After reading through the documentation for upgrading a Haiku installation:
Updating and downgrading your system | Haiku Project (haiku-os.org)
I noticed a paragraph under the section “Freeing some disk space”, which states:
When updating, old packages are kept in directories named “state_…” in /system/packages/administrative/ to allow booting with previous states in case update fails. After a while you might want to free up some disk space. You can safely remove the oldest state folders there, as well as the “transaction-…” ones. Do not touch the other directories though.
Keeping the above in mind, someone could possibly make a simple “Disk Cleaner” app for Haiku, that would search the abovementioned directories and ask the user whether they would like to free up this disk space.
That app already exists.
It’s named FilWip and there is available at HaikuDepot.
Ah okay. Thanks for letting me know!
THIS is an OLD ‘mistake’ in haiku, so I read here in the forum…
apparently there are quite a few of them ~ some for (+/-) 10 years or so…
I’m ‘only’ an uninformed person, but should (known) bugs not be fixed, along with new implementations ?
Yes, but we are a very small team and there is only so much we can work on at the same time. This one isn’t particularly annoying (personally I know where to go when my system partition is full to make some space, and it doesn’t happen very often), so people have focused on other things that seem more important.
Of course if we had a team of full-time developers, things would happen faster, but there are times (especially after releases) where there are more new bugs found and reported, than bugs solved in Haiku.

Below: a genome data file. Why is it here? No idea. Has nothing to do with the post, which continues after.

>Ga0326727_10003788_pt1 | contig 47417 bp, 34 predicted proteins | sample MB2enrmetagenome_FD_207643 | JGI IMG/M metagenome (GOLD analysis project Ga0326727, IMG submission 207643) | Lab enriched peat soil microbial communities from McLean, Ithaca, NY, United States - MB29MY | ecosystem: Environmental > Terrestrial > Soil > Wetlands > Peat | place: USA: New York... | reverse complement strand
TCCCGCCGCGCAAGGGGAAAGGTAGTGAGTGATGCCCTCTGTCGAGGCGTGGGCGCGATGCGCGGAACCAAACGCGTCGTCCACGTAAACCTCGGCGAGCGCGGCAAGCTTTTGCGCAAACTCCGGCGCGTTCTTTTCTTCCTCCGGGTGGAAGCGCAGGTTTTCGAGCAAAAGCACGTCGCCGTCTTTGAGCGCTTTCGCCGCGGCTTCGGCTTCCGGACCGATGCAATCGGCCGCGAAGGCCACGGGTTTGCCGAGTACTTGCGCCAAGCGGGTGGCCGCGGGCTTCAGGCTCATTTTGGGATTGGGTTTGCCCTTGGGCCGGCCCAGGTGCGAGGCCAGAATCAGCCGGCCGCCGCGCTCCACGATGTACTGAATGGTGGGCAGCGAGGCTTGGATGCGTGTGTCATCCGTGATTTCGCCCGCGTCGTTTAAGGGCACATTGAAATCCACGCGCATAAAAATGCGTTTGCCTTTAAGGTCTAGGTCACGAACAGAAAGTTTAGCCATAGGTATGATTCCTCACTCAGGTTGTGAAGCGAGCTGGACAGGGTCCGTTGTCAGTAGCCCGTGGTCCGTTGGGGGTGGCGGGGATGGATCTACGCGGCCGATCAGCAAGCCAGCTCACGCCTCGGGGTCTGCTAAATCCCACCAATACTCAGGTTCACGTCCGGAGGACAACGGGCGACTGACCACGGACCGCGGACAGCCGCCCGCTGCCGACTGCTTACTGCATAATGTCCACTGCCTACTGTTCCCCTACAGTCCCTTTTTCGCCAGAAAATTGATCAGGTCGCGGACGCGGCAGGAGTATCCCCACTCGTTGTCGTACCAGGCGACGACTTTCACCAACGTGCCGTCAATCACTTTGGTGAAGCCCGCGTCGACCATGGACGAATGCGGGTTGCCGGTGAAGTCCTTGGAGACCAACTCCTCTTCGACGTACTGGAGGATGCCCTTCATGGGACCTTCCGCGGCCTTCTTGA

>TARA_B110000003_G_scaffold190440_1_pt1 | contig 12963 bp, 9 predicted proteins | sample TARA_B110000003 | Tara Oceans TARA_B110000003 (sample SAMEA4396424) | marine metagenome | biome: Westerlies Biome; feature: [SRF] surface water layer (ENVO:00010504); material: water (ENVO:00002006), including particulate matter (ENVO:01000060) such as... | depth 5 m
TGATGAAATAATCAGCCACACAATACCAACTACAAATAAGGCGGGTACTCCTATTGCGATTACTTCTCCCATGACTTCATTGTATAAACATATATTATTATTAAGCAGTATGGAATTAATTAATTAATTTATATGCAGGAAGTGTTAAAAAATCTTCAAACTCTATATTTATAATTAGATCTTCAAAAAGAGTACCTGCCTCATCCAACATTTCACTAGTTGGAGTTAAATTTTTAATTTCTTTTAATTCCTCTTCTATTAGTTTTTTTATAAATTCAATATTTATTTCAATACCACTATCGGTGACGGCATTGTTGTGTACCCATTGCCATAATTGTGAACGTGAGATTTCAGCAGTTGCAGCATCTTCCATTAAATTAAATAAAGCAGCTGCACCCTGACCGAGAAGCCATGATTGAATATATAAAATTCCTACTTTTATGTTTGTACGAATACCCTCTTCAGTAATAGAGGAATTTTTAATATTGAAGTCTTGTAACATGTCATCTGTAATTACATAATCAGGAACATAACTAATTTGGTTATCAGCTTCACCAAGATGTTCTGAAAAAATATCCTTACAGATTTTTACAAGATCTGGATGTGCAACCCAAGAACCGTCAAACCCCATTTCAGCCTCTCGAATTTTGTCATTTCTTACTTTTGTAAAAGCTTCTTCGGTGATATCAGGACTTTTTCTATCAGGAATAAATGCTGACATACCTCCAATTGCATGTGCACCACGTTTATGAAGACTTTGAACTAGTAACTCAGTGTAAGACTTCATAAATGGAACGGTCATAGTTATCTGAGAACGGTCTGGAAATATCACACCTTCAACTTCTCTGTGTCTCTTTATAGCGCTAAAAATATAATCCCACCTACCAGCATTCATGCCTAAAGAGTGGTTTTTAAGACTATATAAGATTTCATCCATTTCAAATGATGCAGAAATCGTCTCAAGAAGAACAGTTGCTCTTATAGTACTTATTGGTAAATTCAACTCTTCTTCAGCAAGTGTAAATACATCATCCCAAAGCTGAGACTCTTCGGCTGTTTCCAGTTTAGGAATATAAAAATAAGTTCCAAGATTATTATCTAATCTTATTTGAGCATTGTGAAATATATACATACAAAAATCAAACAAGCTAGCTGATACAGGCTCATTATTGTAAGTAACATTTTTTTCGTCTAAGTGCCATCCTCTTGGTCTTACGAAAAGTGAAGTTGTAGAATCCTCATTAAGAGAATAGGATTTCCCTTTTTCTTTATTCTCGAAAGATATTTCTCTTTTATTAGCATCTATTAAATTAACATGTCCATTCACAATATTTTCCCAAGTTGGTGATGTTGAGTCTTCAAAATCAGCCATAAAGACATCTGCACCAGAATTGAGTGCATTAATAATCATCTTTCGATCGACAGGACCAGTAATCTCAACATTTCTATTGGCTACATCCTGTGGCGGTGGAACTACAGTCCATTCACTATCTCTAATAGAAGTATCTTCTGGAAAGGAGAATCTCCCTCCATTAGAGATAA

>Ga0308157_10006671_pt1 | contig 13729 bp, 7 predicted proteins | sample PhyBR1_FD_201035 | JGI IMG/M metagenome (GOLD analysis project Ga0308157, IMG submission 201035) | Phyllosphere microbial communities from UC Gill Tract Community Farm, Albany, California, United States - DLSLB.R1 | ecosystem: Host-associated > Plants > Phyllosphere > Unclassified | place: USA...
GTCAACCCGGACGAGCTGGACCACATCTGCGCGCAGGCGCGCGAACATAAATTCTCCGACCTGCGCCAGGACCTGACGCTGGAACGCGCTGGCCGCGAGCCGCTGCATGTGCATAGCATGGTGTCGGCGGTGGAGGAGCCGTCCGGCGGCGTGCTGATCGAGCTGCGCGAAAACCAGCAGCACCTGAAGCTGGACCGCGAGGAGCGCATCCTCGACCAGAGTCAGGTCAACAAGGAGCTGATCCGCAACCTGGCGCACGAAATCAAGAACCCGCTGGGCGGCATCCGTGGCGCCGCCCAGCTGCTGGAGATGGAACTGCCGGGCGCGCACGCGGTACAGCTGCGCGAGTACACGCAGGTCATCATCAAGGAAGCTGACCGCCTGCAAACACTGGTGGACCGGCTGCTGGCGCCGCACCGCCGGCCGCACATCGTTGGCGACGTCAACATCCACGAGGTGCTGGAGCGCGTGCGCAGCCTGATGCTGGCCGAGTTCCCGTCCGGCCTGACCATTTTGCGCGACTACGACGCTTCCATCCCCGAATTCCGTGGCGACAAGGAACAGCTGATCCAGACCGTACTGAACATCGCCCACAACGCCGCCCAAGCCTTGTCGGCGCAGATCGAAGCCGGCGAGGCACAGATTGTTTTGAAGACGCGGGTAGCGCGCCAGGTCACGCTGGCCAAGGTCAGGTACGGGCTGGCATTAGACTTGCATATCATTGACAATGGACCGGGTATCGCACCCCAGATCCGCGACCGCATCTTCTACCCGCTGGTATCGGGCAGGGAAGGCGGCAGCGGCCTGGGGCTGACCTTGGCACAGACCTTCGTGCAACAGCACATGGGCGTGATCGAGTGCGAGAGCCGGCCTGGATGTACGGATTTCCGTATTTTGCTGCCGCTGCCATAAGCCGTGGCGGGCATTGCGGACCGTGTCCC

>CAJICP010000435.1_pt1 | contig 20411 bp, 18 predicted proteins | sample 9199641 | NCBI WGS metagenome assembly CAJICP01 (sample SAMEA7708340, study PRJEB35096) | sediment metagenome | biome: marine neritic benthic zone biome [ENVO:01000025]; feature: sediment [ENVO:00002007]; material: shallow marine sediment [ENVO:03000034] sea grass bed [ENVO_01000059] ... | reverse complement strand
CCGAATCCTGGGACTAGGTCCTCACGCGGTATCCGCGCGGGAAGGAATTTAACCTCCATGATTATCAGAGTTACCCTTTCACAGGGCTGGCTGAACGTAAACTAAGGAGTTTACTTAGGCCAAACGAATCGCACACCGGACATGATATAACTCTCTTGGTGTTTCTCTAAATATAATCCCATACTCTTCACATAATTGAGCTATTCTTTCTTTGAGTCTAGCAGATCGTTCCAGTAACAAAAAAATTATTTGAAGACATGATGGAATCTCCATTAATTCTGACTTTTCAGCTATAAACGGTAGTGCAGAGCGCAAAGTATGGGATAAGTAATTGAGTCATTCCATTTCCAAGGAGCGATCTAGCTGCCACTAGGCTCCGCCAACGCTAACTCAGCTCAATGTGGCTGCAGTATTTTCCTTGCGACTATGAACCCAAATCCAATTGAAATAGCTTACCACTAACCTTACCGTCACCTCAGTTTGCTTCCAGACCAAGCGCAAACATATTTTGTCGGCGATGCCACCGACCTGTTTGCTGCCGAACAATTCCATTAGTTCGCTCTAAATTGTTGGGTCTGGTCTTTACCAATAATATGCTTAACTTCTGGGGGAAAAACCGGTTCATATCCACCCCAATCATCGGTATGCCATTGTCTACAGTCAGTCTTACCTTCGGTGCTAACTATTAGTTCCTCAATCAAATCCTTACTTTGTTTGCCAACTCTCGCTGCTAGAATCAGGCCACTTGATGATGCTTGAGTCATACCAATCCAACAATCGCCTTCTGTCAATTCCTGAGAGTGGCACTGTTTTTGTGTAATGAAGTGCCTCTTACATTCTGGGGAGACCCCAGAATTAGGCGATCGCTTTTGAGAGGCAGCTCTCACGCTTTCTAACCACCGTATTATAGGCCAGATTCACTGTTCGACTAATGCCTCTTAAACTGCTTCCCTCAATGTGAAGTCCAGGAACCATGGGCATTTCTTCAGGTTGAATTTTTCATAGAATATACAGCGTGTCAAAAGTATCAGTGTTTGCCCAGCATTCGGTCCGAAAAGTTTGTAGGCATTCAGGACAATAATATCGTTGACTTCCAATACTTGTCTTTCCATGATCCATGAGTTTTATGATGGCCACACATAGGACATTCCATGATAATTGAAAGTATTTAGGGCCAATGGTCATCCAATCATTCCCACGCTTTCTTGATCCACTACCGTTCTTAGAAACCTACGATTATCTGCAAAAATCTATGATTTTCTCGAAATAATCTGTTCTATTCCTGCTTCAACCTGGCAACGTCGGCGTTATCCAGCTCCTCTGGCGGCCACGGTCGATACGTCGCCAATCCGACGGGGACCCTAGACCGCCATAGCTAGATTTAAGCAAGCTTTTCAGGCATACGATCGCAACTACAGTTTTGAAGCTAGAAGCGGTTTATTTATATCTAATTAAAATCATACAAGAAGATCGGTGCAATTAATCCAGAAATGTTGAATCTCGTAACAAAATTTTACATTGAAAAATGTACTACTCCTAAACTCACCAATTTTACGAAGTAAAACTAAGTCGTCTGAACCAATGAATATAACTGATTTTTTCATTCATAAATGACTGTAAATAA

Any ideas on how we can get more developers on the team? I know we do GSOC, but are there any other ways we could consider?
It’s a bit difficult because this is all volunteer work. It’s hard to advertise for “hey, come work unpaid on that obscure operating system you probably never heard of!” to outsiders.
So I think we need a more complex process of more users -> more application developers -> more people hitting bugs while using Haiku or trying to get apps to work -> they eventually start to look into the OS sourcecode and send us patches to fix the problems -> they become Haiku developers
But then again, starting this process with a relatively young OS, still in beta phase and with many bugs, can be a bit difficult as well.
FilWip could be the best choice if it had some granularity. If I understand the program, it is an all or nothing approach to removing ‘previous system state’. If selected, all previous system states will be wiped.
That is correct. You can’t choose wich states preserve and wich delete. It delete all the previous states.
The easiest thing is to open the directory and delete some old states yourself. This gives you more control than any tool could. After all, you are the one who may remember which of these states are “big changes” and worth keeping (major update of the whole system, installing/removing a large app) and which are “small changes” (just added a little tool that was missing) and not that important to keep.
I’m not convinced that an extra tool (with an extra UI to learn and behavior to control) is very helpful here. Either we had some kind of automatic, invisible thing that cleans up old states, or Tracker is fine. I think an internediate solution, where there is a specific tool, but you must still control it manually, is “worst of both worlds”?
Who hasn’t read it yet:
Used FilWip the other day, it cleanes but didn’t solve the problem not being able to update with pkgman full-sync